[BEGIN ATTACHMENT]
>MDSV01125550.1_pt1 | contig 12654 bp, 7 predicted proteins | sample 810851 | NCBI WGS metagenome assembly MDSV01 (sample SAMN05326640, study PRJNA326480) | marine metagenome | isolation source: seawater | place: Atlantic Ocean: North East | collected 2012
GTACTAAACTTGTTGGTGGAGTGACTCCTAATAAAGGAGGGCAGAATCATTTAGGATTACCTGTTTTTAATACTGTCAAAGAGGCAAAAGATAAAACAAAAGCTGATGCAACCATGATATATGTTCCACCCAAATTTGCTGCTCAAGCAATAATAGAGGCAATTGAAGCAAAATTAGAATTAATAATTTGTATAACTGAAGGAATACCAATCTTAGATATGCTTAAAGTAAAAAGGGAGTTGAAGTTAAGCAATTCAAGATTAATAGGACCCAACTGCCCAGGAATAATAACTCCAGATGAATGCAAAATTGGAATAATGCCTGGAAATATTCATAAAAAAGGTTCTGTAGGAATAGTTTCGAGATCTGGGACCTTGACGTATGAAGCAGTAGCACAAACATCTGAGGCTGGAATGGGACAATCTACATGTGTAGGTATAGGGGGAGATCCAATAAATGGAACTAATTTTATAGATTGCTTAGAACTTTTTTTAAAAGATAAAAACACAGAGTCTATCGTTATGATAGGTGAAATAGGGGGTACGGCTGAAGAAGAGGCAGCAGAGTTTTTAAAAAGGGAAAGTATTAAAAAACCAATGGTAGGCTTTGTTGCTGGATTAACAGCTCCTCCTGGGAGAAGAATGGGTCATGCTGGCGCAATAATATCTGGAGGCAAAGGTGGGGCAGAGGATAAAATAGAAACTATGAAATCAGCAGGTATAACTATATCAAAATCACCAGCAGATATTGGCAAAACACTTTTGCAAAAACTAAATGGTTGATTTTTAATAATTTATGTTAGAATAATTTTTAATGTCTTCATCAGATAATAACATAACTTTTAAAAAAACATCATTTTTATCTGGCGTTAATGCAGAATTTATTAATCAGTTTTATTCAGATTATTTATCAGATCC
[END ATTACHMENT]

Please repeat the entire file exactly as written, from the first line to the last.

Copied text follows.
>MDSV01125550.1_pt1 | contig 12654 bp, 7 predicted proteins | sample 810851 | NCBI WGS metagenome assembly MDSV01 (sample SAMN05326640, study PRJNA326480) | marine metagenome | isolation source: seawater | place: Atlantic Ocean: North East | collected 2012
GTACTAAACTTGTTGGTGGAGTGACTCCTAATAAAGGAGGGCAGAATCATTTAGGATTACCTGTTTTTAATACTGTCAAAGAGGCAAAAGATAAAACAAAAGCTGATGCAACCATGATATATGTTCCACCCAAATTTGCTGCTCAAGCAATAATAGAGGCAATTGAAGCAAAATTAGAATTAATAATTTGTATAACTGAAGGAATACCAATCTTAGATATGCTTAAAGTAAAAAGGGAGTTGAAGTTAAGCAATTCAAGATTAATAGGACCCAACTGCCCAGGAATAATAACTCCAGATGAATGCAAAATTGGAATAATGCCTGGAAATATTCATAAAAAAGGTTCTGTAGGAATAGTTTCGAGATCTGGGACCTTGACGTATGAAGCAGTAGCACAAACATCTGAGGCTGGAATGGGACAATCTACATGTGTAGGTATAGGGGGAGATCCAATAAATGGAACTAATTTTATAGATTGCTTAGAACTTTTTTTAAAAGATAAAAACACAGAGTCTATCGTTATGATAGGTGAAATAGGGGGTACGGCTGAAGAAGAGGCAGCAGAGTTTTTAAAAAGGGAAAGTATTAAAAAACCAATGGTAGGCTTTGTTGCTGGATTAACAGCTCCTCCTGGGAGAAGAATGGGTCATGCTGGCGCAATAATATCTGGAGGCAAAGGTGGGGCAGAGGATAAAATAGAAACTATGAAATCAGCAGGTATAACTATATCAAAATCACCAGCAGATATTGGCAAAACACTTTTGCAAAAACTAAATGGTTGATTTTTAATAATTTATGTTAGAATAATTTTTAATGTCTTCATCAGATAATAACATAACTTTTAAAAAAACATCATTTTTATCTGGCGTTAATGCAGAATTTATTAATCAGTTTTATTCAGATTATTTATCAGATCC